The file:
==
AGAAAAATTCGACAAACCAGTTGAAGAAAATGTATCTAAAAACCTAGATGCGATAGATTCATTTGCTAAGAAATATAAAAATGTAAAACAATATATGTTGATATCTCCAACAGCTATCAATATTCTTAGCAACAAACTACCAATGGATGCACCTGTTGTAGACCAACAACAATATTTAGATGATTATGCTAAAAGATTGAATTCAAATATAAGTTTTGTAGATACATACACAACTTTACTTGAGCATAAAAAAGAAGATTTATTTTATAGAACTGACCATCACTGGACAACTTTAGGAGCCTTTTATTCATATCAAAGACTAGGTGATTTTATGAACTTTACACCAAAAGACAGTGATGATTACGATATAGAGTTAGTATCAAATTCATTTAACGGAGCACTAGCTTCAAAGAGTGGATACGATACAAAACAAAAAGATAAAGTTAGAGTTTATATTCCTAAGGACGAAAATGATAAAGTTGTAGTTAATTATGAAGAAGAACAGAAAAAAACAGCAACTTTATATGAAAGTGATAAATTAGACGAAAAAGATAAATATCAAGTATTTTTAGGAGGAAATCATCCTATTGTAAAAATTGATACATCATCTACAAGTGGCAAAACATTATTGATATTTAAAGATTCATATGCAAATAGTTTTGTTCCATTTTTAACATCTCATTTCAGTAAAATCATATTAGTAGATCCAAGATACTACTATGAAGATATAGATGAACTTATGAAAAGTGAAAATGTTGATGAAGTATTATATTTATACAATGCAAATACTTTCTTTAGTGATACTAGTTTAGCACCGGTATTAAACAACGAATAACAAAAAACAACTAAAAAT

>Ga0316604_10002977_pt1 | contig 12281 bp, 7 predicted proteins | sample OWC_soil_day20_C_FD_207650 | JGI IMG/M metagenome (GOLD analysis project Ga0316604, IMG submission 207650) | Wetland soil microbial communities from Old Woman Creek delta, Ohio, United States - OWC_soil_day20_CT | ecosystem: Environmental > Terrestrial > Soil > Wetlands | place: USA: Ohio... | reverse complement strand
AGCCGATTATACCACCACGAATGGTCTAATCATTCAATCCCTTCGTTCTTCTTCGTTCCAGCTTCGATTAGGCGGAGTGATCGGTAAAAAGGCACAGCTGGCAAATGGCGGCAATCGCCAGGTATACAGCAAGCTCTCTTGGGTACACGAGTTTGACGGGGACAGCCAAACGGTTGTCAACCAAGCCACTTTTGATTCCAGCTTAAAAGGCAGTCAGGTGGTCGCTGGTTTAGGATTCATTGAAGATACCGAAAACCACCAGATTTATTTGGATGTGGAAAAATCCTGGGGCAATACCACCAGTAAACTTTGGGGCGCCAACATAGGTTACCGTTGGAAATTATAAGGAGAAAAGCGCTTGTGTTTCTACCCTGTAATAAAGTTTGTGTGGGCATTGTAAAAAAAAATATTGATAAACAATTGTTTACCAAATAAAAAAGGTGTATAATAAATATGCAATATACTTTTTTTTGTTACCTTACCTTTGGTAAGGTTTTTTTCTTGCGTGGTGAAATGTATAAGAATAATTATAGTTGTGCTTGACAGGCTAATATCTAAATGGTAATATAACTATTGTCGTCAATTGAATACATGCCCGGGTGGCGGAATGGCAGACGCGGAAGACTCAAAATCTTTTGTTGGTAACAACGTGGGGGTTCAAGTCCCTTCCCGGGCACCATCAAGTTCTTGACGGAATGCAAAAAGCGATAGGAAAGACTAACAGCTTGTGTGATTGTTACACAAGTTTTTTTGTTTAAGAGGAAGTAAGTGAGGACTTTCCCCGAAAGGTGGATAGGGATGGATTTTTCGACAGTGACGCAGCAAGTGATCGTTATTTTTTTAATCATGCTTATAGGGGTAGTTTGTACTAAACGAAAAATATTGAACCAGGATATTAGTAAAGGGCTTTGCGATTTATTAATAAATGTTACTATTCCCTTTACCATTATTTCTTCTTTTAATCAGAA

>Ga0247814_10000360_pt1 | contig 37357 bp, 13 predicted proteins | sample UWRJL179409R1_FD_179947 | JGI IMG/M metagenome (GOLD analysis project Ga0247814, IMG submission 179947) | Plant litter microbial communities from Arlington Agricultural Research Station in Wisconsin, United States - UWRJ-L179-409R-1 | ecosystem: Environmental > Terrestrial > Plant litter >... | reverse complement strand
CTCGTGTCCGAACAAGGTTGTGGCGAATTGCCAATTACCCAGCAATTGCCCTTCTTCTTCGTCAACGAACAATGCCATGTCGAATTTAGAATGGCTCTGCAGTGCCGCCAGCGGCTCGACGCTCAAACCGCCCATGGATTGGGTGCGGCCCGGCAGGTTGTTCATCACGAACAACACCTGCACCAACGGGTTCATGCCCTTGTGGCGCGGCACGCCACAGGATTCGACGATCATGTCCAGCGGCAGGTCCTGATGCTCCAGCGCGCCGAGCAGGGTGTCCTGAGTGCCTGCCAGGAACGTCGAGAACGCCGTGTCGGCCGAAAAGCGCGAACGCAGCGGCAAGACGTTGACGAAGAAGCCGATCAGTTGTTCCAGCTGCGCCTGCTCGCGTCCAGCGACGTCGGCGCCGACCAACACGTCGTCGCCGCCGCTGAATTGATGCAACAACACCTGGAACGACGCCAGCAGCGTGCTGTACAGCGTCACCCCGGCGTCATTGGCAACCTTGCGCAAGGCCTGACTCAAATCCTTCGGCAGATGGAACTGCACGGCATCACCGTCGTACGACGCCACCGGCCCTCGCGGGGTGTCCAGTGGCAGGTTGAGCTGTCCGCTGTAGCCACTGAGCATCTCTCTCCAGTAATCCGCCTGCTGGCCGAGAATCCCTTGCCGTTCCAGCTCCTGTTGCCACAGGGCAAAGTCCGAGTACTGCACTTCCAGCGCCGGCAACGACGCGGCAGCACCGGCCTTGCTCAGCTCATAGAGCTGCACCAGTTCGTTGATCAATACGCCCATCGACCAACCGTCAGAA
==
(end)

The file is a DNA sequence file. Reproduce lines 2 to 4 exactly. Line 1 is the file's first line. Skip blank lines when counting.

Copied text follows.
>Ga0316604_10002977_pt1 | contig 12281 bp, 7 predicted proteins | sample OWC_soil_day20_C_FD_207650 | JGI IMG/M metagenome (GOLD analysis project Ga0316604, IMG submission 207650) | Wetland soil microbial communities from Old Woman Creek delta, Ohio, United States - OWC_soil_day20_CT | ecosystem: Environmental > Terrestrial > Soil > Wetlands | place: USA: Ohio... | reverse complement strand
AGCCGATTATACCACCACGAATGGTCTAATCATTCAATCCCTTCGTTCTTCTTCGTTCCAGCTTCGATTAGGCGGAGTGATCGGTAAAAAGGCACAGCTGGCAAATGGCGGCAATCGCCAGGTATACAGCAAGCTCTCTTGGGTACACGAGTTTGACGGGGACAGCCAAACGGTTGTCAACCAAGCCACTTTTGATTCCAGCTTAAAAGGCAGTCAGGTGGTCGCTGGTTTAGGATTCATTGAAGATACCGAAAACCACCAGATTTATTTGGATGTGGAAAAATCCTGGGGCAATACCACCAGTAAACTTTGGGGCGCCAACATAGGTTACCGTTGGAAATTATAAGGAGAAAAGCGCTTGTGTTTCTACCCTGTAATAAAGTTTGTGTGGGCATTGTAAAAAAAAATATTGATAAACAATTGTTTACCAAATAAAAAAGGTGTATAATAAATATGCAATATACTTTTTTTTGTTACCTTACCTTTGGTAAGGTTTTTTTCTTGCGTGGTGAAATGTATAAGAATAATTATAGTTGTGCTTGACAGGCTAATATCTAAATGGTAATATAACTATTGTCGTCAATTGAATACATGCCCGGGTGGCGGAATGGCAGACGCGGAAGACTCAAAATCTTTTGTTGGTAACAACGTGGGGGTTCAAGTCCCTTCCCGGGCACCATCAAGTTCTTGACGGAATGCAAAAAGCGATAGGAAAGACTAACAGCTTGTGTGATTGTTACACAAGTTTTTTTGTTTAAGAGGAAGTAAGTGAGGACTTTCCCCGAAAGGTGGATAGGGATGGATTTTTCGACAGTGACGCAGCAAGTGATCGTTATTTTTTTAATCATGCTTATAGGGGTAGTTTGTACTAAACGAAAAATATTGAACCAGGATATTAGTAAAGGGCTTTGCGATTTATTAATAAATGTTACTATTCCCTTTACCATTATTTCTTCTTTTAATCAGAA

>Ga0247814_10000360_pt1 | contig 37357 bp, 13 predicted proteins | sample UWRJL179409R1_FD_179947 | JGI IMG/M metagenome (GOLD analysis project Ga0247814, IMG submission 179947) | Plant litter microbial communities from Arlington Agricultural Research Station in Wisconsin, United States - UWRJ-L179-409R-1 | ecosystem: Environmental > Terrestrial > Plant litter >... | reverse complement strand